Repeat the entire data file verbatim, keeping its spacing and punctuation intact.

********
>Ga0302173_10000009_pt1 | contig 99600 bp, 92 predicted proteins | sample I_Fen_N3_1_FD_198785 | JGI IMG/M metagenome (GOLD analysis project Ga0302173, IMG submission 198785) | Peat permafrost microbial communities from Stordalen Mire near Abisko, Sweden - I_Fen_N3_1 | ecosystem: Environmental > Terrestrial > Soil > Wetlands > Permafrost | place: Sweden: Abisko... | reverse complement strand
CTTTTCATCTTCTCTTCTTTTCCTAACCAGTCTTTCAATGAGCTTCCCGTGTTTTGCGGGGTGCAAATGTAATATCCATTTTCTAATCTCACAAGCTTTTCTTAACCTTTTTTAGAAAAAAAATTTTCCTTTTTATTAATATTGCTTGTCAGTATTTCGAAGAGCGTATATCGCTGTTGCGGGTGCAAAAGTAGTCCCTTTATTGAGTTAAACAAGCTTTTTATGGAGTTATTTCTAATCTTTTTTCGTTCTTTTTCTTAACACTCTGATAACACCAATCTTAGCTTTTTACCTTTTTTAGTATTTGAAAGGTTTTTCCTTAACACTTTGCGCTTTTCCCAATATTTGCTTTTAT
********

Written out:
>Ga0302173_10000009_pt1 | contig 99600 bp, 92 predicted proteins | sample I_Fen_N3_1_FD_198785 | JGI IMG/M metagenome (GOLD analysis project Ga0302173, IMG submission 198785) | Peat permafrost microbial communities from Stordalen Mire near Abisko, Sweden - I_Fen_N3_1 | ecosystem: Environmental > Terrestrial > Soil > Wetlands > Permafrost | place: Sweden: Abisko... | reverse complement strand
CTTTTCATCTTCTCTTCTTTTCCTAACCAGTCTTTCAATGAGCTTCCCGTGTTTTGCGGGGTGCAAATGTAATATCCATTTTCTAATCTCACAAGCTTTTCTTAACCTTTTTTAGAAAAAAAATTTTCCTTTTTATTAATATTGCTTGTCAGTATTTCGAAGAGCGTATATCGCTGTTGCGGGTGCAAAAGTAGTCCCTTTATTGAGTTAAACAAGCTTTTTATGGAGTTATTTCTAATCTTTTTTCGTTCTTTTTCTTAACACTCTGATAACACCAATCTTAGCTTTTTACCTTTTTTAGTATTTGAAAGGTTTTTCCTTAACACTTTGCGCTTTTCCCAATATTTGCTTTTAT